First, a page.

By Tam Davis
Turkey Hill Sugar Bush Ltd, now based in Waterloo, is a Townships’ sweet success story, renowned across Canada and abroad for supplying premium quality pure maple syrup and related products since 1976.
Brian and Michael Herman told Tempo the story began in 1967 when their recently retired parents, Lloyd and Stephanie, bought 200 acres of farm and forest, including a sugar bush, on Mont Echo and Turkey Hill roads in Sutton, close to TBL. Michael recalls their first effort at making maple syrup the old way: “We used taps and buckets, a horse drawn wagon, our sugar shack and evaporator, to make our first batch in 1972, a very rainy season. We earned only $72.” Undaunted, Lloyd and Michael experimented with friends to develop new methods to process maple sap. “At that time Quebec maple sap was boiled down in wood-fired sugar shacks, packaged in unremarkable round tins and largely sold in dépanneurs. Our group were early pioneers of vacuum pipeline technology and founders of Brome County Maple Products which built a central sap boiling facility for local producers,” he explained.
Brian described Lloyd’s vision: “Our father was a marketing genius. His mantra ‘There will always be a market for the very best’, drove the business. In 1975 came his breakthrough idea to produce maple syrup chocolates. It raised the profile of maple syrup to a luxury gourmet product. In 1976 he founded Turkey Hill Sugar Bush to market the chocolates and “Turkey Hill” syrup bottled in decorative glass and ceramic containers. Product demand grew quickly. He promoted maple syrup as a powerful symbol and souvenir of Canada and as a naturally renewable product. In 1978 he concentrated on sales in duty free shops in major Canadian airports and high end souvenir and gift shops in tourist centres nationwide. This is still the main focus of the company.
In the 1980s Quebec sap producers reported their maple trees suffered from stunted growth and die back, caused by acid rain emissions from coal-fired plants based in U.S.A.’s coal belt. Foresters told farmers they could lose up to 65% of their maple bushes. Crucially, Michael, a spokesman for several environmental groups, was effective in convincing influential Congressmen and Senators to tackle the problem, leading to the passage of the USA Clean Air Act of 1990, which mandated a nationwide approach to reduce the disastrous effects of acid rain. Quebec’s maple bushes rebounded.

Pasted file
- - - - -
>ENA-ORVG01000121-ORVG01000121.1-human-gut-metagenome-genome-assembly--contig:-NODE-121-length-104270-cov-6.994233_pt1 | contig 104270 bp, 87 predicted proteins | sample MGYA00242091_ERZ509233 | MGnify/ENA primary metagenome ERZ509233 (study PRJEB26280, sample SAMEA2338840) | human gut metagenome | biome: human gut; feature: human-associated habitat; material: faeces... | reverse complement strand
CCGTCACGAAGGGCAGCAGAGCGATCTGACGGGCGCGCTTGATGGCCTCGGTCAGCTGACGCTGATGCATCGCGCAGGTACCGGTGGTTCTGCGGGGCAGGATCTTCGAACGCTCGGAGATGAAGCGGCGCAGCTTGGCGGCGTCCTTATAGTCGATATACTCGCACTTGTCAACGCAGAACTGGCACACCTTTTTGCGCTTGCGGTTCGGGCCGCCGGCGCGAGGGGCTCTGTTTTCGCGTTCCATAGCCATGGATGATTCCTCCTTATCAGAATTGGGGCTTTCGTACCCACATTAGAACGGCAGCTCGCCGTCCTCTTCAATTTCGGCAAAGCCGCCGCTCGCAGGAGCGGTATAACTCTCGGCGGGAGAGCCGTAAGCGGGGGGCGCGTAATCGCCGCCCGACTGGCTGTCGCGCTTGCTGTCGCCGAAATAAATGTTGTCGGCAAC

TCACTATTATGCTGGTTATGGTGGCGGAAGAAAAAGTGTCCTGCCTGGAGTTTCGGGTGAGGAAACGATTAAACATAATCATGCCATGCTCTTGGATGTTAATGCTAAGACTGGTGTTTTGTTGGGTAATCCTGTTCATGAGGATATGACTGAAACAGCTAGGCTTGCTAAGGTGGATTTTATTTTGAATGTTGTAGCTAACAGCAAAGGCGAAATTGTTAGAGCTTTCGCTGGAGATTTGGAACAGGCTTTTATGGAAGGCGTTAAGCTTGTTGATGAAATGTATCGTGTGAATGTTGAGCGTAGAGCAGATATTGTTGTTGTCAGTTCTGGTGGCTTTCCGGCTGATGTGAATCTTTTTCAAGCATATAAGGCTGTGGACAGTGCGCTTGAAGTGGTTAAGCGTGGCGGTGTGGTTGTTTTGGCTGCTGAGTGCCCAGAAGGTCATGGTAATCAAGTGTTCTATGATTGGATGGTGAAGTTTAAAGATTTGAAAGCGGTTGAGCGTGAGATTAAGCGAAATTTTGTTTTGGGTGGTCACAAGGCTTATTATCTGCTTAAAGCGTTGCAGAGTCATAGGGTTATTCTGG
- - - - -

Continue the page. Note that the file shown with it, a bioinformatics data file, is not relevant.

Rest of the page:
In 1993 the brothers moved operations to a new plant in Waterloo. Under Brian, his wife Donna and Michael’s leadership, the company has won numerous industry awards, including the Duty Free Association’s Supplier of the Year and Specialized Product awards in each of the last five years. Brian’s business acumen was key to the company making a series of successful expansions. Their syrup was even brought by Canadian astronauts to the Space Station.
Today the company is flourishing, buying on average one million pounds of premium syrup per year, 99 percent from registered Quebec suppliers. Turkey Hill tests all syrup to ensure it is premium quality, based on its purity, colour, density and flavour. Gross sales averaged over $10 million per year over the last eight years, 80% in Canada and 20% in Europe and Asia. The Herman family credits much of their success to their dedicated, hardworking staff.
What plans are ahead? In 2017 the brothers sold the company to a group of venture capital investors who intend to maintain the company as the best maple syrup producer in Canada. They plan to invest substantial funds to expand production capacity by opening a new 50,000 sq. ft. plant in Granby in the near future and to attain HASIP certification. Lloyd and Stephanie Herman would approve.